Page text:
Though the games are over, the memories of the 2012 Olympics remain with me. From Phelps winning his last gold medal to being left awestruck by a Bolt out of the blue. Then there was this ESPN article.
As fun as it was to get a chuckle and some pride in the attention, it got me thinking. Why not Cleveland?
What if Cleveland were to pony up for the Games?
First issue that comes to mind is cost. London’s bill is around $14 billion as of right now. Athens and Greece as a whole are still struggling with the cost of 2004. Cleveland already has its share of financial worries. Taking on that burden may break the city.
But the bigger the risk, the bigger the reward. Could an international event such as the Olympics be a game-changer for Cleveland?
So let’s go with a 2032 timeline, for argument’s sake, and look at this in three parts: before, during, and after.
Cleveland would have major work to do over twenty years time. Infrastructure would need to be updated and improved. Three train lines wouldn’t work for the traffic coming through. The airport would need work, as well as roads and hotels.
The biggest construction would be event venues. At that time, the Jake, the Q, and Browns Stadium will be over 30 years old…ancient as far as stadiums go. A collaborative effort could be made for the basketball arena and Olympic stadium. An aquatic center, velodrome, and smaller venues would need to be built or planned with existing sites. An Olympic village would need to be created as well, plus an IBC.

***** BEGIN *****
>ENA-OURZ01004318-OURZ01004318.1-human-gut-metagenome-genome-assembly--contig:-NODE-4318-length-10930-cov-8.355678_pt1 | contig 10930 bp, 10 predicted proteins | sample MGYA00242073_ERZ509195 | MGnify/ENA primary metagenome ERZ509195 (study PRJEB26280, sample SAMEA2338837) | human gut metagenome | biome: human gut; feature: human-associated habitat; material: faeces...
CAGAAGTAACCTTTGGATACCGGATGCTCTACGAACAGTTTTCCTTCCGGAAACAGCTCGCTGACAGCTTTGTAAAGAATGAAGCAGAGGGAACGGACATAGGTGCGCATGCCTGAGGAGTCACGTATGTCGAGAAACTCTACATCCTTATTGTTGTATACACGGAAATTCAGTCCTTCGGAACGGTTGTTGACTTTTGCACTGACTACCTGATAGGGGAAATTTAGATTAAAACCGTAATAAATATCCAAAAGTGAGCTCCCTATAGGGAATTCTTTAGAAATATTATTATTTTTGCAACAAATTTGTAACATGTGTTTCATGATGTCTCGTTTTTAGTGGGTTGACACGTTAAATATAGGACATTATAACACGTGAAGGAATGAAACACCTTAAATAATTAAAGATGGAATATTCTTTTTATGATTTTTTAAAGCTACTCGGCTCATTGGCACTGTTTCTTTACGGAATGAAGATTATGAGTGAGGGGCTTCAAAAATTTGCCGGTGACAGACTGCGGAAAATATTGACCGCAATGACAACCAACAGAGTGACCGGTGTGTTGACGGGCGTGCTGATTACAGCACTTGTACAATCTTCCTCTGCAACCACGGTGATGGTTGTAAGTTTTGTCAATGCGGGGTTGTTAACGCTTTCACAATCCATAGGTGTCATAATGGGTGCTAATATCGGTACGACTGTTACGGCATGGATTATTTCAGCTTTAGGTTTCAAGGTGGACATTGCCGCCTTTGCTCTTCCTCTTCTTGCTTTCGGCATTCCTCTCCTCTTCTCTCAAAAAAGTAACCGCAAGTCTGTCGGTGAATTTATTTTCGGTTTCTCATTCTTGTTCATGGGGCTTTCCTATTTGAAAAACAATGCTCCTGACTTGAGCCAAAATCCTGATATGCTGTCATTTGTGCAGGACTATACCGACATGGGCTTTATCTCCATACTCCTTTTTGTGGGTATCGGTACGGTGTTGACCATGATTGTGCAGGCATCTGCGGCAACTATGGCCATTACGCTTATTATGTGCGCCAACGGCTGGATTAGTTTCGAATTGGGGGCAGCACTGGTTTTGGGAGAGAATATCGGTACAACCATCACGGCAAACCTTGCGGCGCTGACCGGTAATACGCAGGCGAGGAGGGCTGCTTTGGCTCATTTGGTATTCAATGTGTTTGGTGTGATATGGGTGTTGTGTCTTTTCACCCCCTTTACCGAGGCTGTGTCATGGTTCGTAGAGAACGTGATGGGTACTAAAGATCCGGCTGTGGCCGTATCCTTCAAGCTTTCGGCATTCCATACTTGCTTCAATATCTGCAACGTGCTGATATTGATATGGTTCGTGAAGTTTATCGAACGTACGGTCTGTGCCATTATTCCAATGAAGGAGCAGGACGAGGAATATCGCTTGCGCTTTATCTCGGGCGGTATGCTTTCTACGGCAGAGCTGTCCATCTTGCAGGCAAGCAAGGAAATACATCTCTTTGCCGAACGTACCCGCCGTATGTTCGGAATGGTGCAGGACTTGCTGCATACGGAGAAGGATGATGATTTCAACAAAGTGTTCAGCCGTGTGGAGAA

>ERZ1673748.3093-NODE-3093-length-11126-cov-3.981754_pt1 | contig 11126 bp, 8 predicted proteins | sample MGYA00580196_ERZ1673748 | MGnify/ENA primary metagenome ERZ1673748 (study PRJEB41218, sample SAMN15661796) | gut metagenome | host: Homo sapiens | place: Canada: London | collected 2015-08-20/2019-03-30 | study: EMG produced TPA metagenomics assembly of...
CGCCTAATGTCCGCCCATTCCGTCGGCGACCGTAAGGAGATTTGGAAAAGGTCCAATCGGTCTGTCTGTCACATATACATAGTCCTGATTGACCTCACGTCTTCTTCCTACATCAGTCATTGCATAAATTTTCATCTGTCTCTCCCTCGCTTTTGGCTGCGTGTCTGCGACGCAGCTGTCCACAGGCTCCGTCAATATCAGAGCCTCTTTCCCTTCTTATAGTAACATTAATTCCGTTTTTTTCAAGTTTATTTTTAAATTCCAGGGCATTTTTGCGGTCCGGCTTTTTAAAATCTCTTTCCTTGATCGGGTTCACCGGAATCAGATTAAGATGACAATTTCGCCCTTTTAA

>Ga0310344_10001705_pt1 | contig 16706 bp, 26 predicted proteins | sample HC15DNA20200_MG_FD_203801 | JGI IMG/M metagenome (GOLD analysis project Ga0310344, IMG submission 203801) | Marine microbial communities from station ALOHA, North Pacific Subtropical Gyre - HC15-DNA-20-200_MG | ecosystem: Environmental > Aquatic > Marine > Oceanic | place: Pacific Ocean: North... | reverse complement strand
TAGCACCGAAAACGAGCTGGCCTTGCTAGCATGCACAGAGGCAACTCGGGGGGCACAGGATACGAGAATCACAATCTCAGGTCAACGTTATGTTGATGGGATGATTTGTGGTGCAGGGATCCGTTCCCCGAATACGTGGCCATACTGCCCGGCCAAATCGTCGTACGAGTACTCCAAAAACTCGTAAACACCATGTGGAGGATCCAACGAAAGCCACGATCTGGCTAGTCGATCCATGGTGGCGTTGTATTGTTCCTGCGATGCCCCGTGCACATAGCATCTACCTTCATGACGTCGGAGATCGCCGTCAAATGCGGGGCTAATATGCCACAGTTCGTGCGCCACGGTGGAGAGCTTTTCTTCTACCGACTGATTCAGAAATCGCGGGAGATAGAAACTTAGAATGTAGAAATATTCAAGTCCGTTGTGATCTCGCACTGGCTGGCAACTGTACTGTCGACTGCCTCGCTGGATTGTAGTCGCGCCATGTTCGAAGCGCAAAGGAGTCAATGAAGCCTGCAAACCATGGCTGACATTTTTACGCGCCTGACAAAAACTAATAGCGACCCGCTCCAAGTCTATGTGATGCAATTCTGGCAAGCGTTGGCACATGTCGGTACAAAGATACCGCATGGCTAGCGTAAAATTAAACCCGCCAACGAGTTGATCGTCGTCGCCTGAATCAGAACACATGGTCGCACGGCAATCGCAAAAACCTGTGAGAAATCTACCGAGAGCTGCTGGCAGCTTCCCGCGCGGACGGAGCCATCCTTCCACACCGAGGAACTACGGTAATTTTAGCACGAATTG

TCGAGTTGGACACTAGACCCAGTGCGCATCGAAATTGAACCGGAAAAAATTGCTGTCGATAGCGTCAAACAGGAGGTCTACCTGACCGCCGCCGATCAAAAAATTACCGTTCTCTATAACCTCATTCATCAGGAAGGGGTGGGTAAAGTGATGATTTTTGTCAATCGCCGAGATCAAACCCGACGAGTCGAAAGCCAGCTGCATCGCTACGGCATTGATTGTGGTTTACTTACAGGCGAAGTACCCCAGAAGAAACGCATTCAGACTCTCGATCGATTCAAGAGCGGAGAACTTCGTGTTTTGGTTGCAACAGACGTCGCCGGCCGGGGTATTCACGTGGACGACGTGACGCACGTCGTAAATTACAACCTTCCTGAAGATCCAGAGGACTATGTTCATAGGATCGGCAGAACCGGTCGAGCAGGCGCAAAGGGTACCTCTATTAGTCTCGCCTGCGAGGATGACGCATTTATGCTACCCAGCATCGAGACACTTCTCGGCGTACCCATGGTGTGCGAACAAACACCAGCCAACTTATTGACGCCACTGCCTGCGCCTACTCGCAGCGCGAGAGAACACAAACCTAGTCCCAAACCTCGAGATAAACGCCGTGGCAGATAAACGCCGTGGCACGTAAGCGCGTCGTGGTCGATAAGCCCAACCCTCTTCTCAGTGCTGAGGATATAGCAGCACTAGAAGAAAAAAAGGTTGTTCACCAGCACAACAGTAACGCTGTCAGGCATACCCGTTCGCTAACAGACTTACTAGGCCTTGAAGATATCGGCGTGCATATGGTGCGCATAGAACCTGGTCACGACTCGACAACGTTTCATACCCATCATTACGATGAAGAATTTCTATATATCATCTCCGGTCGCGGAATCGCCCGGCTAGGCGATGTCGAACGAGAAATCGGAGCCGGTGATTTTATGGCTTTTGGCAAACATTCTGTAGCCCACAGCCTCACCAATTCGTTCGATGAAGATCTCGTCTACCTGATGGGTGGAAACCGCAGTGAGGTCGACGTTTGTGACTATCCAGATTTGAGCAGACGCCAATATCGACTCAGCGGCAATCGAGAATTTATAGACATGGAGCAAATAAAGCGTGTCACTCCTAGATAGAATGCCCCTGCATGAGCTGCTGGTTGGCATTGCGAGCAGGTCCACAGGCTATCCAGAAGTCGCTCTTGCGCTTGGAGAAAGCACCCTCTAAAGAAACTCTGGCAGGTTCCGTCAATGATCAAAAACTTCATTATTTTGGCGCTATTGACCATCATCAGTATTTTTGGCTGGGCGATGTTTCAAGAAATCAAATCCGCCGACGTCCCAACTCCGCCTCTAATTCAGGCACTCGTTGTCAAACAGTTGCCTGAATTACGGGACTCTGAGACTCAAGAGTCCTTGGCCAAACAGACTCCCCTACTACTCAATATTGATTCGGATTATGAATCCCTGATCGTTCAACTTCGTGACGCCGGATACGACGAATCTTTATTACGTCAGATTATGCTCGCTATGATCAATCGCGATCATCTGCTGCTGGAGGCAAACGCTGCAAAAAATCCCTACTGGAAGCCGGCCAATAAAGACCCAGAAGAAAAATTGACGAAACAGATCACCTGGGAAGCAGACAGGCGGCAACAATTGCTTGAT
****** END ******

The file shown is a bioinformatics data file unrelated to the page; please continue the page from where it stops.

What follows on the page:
This all brings us to location. Where could an Olympic park be put?
With all the construction and planning, the buzz will build for Cleveland. The world will look toward our city in anticipation of the event.
Finally the event will come. Imagine watching a sailing or rowing competition on Lake Erie. The marathon striding through Public Square. Mountain biking in the CVNP. The top athletes will compete for glory while people from around the world cheer them on. Cleveland, not a tourist city on par with New York or London, will welcome these visitors.
For the billions watching at home, international broadcasters will show shots of the city and the venues for all to see. And of course Bob Costas and Mary Carillo will talk about the sights, sounds, and tastes of Cleveland.
Two weeks, the eyes of the world will be on the city. Two weeks, the world will see what Cleveland can do.
When the glamour of the Games ends, we really see how Cleveland did. Legacy. Most important in a truly successful hosting. How did playing host to the world change the city for the better?
If done right, the venues will all have uses after. The Olympic Village will be incorporated into a revitalization plan. The Olympic park will become a draw for locals and out-of-towners alike. Like London, a new neighborhood could be born spurring development.
World-class venues can be used to encourage local youth in their own Olympic dreams. They can also be used as leverage in attracting other major competitions. Track or swimming World Championships maybe. Olympic qualifiers even.
Infrastructure improvements will be a lasting benefit for locals. So will the pure pride in being an Olympic host city.
All the building will create jobs. That plus the money from visitors will aid the local economy. Come up with some agreements with organizations like U.S.A. Swimming or the USATF and more jobs can be added.
Cleveland 2032? Well, nothing’s impossible. Like any Olympic bid, hosting is never guaranteed. There are still many problems to be solved, and who knows what the area will be facing in ten or fifteen years. But if the city were to pull it off, with proper foresight, an event this big could leave a positive influence on Cleveland for a long time.